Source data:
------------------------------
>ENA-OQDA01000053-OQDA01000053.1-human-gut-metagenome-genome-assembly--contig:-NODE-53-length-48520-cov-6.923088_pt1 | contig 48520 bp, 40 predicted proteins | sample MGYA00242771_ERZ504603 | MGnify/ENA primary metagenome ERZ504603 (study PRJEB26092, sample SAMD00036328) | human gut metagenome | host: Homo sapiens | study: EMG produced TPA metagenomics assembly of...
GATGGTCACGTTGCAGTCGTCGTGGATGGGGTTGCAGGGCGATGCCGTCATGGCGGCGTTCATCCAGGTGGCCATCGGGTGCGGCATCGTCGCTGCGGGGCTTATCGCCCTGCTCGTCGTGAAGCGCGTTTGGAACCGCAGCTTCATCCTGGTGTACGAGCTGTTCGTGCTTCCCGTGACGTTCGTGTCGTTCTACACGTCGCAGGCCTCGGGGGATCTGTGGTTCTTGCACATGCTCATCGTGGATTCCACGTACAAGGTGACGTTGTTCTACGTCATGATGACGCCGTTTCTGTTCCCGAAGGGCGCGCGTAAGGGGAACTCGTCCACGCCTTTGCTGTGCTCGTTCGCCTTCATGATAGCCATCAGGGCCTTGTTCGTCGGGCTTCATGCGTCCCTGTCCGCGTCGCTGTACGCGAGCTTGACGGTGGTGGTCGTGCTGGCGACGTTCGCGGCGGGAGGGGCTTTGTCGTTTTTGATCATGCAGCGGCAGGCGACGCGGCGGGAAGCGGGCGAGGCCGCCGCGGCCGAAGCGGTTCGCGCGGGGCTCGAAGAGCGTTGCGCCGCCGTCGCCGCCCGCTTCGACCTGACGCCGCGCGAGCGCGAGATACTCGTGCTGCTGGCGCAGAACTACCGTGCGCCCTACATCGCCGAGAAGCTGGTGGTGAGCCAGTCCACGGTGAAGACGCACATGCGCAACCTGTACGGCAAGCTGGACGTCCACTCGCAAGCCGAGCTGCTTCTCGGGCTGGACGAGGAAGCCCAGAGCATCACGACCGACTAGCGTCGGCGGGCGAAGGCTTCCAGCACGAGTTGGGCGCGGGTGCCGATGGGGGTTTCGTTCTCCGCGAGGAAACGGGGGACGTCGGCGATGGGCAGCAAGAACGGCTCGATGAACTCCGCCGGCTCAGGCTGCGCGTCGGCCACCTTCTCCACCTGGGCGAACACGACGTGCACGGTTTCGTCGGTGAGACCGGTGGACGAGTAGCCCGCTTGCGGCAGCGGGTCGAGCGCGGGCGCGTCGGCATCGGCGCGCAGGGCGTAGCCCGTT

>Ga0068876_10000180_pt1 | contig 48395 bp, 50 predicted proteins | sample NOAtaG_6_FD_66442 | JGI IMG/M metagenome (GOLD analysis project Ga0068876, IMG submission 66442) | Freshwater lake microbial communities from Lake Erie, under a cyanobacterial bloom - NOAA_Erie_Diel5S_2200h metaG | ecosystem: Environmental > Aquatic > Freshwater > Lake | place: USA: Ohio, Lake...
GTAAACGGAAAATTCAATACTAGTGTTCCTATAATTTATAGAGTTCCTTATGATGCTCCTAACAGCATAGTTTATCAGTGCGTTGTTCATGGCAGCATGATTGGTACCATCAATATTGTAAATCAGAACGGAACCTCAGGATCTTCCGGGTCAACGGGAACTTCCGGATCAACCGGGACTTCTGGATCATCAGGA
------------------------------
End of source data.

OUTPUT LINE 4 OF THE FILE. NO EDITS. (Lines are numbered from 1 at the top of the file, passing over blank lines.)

GTAAACGGAAAATTCAATACTAGTGTTCCTATAATTTATAGAGTTCCTTATGATGCTCCTAACAGCATAGTTTATCAGTGCGTTGTTCATGGCAGCATGATTGGTACCATCAATATTGTAAATCAGAACGGAACCTCAGGATCTTCCGGGTCAACGGGAACTTCCGGATCAACCGGGACTTCTGGATCATCAGGA